Jet production and fragmentation at colliders
Fragmentation (or in general, hadronization) is the transition from a colored and energetic parton to a colorless hadron is a rich and dynamical process in QCD quantified by the fragmentation function. Fast moving hadrons (or jets) are produced by the fragmentation of colored quarks or gluons that are produced during hard collisions at short distances. The determination of a characteristic time scale for the color neutralization would shed light on the properties of color confinement and help answer the question: how hadrons emerge out of quarks and gluons?
Since the earliest days of collider physics, jets have been an important tool in the exploration of QCD and have provided important discoveries and insights, in all colliding systems, including e-e, e-p hadron-hadron, and nucleus-nucleus. With the advances in experimental techniques, and corresponding theoretical progress over time, jets have become precision tools for studying the partonic structure of matter. Starting at the Relativistic Heavy Ion Collider (RHIC) at BNL, a suppression by a factor of five of the yield of high pT hadrons in Au-Au collisions, compared to proton-proton collision at the same energy was observed and called “jet quenching”. The same phenomenon was confirmed by the heavy-ion program at the CERN’s Large Hadron Collider (LHC) where the jet quenching phenomenon was observed at much greater collision energies that became accessible, allowing new and more detailed characterization of the quark-gluon plasma. While interacting with the medium, a modification of the jet structure and a redistribution of jet energy as well as a modification of their fragmentation pattern is expected. Jets in (SI)DIS are also guaranteed to contribute at the Electron-Ion Collider (EIC) to a variety of key electronnucleus and electron-hadron physics topics in particular the study of hadronization, aiming to shed light on the nature of color neutralization and confinement.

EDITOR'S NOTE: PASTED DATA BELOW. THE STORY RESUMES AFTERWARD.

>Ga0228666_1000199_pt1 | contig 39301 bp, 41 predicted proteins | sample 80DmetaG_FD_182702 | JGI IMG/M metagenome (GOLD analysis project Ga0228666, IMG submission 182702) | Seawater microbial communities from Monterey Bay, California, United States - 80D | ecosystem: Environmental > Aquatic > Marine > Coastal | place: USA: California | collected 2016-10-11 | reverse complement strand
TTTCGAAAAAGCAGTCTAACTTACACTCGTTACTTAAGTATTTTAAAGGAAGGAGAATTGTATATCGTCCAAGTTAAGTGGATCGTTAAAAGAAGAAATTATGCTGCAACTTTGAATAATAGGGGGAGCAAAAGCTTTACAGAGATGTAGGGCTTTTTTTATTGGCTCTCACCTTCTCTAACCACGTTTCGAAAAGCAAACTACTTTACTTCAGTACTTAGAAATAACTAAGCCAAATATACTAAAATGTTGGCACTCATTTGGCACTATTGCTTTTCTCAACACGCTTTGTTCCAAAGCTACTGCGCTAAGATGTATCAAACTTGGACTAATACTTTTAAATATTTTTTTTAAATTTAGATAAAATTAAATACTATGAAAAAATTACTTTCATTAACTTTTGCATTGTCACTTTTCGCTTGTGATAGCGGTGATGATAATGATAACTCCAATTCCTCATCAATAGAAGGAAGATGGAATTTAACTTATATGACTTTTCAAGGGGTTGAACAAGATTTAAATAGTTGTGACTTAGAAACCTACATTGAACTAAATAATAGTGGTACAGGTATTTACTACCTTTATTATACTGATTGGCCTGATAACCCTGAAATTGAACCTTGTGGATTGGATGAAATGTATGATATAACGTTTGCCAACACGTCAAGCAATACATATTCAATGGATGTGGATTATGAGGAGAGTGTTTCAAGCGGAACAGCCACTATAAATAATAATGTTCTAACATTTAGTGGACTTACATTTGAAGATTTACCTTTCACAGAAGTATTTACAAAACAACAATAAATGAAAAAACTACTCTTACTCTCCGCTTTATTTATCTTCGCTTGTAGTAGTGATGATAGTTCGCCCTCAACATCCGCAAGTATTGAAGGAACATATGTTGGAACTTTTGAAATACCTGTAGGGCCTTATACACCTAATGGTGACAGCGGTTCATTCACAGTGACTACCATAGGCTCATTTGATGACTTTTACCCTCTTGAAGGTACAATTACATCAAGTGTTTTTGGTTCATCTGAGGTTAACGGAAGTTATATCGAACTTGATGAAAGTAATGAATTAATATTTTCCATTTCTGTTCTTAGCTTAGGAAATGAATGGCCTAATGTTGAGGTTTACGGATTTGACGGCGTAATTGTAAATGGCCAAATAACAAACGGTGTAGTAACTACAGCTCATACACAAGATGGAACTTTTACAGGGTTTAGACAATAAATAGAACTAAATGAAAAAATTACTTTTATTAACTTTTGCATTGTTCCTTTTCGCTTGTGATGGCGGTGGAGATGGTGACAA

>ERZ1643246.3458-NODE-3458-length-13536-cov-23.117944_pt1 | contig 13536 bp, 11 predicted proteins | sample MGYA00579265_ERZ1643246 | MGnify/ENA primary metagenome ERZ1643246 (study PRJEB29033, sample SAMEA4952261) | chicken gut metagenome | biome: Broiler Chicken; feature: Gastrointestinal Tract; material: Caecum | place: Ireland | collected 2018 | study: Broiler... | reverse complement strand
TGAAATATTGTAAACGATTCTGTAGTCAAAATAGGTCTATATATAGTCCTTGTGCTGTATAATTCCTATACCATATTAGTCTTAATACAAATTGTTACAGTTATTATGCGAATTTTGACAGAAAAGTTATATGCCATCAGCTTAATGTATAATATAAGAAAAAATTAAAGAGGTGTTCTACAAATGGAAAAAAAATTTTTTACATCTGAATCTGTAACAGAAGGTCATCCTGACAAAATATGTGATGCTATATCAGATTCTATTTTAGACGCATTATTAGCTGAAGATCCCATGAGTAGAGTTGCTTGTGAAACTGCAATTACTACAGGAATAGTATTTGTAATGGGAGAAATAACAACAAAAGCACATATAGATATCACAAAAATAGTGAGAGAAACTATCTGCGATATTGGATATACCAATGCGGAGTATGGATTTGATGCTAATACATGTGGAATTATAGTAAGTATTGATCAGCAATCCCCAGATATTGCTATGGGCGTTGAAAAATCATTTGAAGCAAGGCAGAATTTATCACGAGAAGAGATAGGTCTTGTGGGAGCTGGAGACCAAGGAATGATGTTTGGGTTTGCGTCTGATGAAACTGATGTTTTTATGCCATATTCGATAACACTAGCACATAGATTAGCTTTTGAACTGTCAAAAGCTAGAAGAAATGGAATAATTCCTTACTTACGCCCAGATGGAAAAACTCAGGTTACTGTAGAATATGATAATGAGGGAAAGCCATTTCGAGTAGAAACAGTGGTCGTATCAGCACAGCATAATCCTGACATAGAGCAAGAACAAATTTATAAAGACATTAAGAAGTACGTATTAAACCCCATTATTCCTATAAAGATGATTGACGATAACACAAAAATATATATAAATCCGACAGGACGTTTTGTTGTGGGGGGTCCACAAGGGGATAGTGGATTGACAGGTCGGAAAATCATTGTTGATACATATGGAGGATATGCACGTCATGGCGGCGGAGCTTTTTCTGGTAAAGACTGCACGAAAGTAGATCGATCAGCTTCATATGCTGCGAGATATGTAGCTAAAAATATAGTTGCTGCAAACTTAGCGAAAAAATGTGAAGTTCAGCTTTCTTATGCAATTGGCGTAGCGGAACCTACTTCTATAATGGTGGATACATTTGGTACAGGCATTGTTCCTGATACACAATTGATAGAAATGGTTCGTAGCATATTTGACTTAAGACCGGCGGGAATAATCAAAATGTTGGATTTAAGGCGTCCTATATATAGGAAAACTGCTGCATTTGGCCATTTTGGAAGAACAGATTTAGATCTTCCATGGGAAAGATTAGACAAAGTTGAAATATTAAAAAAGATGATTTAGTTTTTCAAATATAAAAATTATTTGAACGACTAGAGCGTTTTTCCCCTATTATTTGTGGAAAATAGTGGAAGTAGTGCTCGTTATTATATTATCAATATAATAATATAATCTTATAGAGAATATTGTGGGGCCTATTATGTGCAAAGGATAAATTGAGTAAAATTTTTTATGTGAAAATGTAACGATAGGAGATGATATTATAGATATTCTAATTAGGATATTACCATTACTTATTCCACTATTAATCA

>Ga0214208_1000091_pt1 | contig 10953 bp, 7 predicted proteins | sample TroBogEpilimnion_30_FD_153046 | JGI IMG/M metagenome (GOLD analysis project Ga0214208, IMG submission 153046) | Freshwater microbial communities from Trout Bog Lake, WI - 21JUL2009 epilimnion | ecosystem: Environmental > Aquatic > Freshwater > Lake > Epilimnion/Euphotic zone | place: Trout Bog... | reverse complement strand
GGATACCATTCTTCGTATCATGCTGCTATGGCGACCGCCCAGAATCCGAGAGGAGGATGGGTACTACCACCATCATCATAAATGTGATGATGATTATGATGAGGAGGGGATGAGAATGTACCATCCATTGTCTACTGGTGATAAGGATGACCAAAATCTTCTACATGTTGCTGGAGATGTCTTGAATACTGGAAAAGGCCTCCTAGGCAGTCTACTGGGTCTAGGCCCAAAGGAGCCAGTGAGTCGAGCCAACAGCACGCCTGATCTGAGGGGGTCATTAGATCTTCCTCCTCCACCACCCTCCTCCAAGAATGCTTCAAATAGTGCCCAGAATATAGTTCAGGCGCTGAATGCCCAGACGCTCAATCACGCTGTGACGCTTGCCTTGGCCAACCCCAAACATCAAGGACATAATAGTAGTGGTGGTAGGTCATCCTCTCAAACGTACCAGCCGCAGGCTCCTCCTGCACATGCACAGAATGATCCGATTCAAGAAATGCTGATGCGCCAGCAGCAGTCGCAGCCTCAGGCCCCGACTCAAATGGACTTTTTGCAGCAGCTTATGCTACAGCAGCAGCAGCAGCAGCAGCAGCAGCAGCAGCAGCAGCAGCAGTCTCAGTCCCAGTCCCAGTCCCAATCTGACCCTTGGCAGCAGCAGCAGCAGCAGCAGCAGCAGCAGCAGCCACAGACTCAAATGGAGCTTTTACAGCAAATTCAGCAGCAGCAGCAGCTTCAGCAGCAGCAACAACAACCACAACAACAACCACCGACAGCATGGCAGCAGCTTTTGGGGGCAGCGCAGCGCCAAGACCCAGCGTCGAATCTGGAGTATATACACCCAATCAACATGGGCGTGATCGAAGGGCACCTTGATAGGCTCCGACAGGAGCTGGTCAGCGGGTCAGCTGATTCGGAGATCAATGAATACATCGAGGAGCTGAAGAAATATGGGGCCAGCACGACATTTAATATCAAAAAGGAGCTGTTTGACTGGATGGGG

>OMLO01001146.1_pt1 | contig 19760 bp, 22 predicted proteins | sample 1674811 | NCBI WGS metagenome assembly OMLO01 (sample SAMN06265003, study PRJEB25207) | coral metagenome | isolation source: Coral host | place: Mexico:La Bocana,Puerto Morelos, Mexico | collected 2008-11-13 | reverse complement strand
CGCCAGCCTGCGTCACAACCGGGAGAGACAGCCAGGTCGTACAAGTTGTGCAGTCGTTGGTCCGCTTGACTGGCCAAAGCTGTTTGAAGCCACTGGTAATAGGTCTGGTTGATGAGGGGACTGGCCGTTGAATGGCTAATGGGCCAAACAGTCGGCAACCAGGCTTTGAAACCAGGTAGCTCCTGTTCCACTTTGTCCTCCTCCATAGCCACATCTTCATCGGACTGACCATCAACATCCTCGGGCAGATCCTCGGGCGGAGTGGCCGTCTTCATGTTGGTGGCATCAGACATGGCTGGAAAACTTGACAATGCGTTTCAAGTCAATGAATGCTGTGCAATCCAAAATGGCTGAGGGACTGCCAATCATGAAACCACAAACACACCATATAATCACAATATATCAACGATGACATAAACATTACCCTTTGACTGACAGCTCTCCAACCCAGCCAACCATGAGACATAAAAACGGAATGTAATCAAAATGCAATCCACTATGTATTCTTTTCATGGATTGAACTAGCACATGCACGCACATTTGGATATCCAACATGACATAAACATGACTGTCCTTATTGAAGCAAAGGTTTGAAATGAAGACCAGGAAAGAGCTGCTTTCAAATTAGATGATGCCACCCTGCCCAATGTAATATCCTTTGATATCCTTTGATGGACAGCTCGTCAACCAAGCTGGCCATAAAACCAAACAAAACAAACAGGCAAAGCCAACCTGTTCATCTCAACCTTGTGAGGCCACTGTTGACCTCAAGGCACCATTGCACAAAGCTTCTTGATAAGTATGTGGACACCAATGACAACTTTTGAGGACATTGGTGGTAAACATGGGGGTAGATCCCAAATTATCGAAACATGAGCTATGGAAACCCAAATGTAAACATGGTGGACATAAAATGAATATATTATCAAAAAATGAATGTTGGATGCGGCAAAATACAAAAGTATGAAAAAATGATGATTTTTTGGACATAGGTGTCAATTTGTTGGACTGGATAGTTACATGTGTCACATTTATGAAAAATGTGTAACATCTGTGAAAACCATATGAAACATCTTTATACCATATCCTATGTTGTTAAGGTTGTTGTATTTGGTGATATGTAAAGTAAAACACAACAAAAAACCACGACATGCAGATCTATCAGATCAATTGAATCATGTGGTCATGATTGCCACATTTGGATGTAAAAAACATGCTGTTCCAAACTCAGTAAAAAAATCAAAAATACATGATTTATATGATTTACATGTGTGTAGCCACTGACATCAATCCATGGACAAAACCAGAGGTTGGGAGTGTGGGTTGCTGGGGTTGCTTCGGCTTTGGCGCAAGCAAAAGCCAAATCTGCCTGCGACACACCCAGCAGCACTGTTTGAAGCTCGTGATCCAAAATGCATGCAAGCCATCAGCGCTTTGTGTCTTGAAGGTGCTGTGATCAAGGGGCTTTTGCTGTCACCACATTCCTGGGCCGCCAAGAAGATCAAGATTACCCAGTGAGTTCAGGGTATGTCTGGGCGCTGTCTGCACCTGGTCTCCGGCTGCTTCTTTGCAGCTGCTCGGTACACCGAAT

A selection of results (not focussed on a particular experiment) on jet physics will be discussed and compared to theoretical calculations. The measurements that will be discussed may include pT-differential jet production cross sections or detailed studies of the parton shower through observables like the jet mass, jet fragmentation functions or jet substructure observables. Well defined jet shapes observables can also provide complementary information on the fragmentation process.
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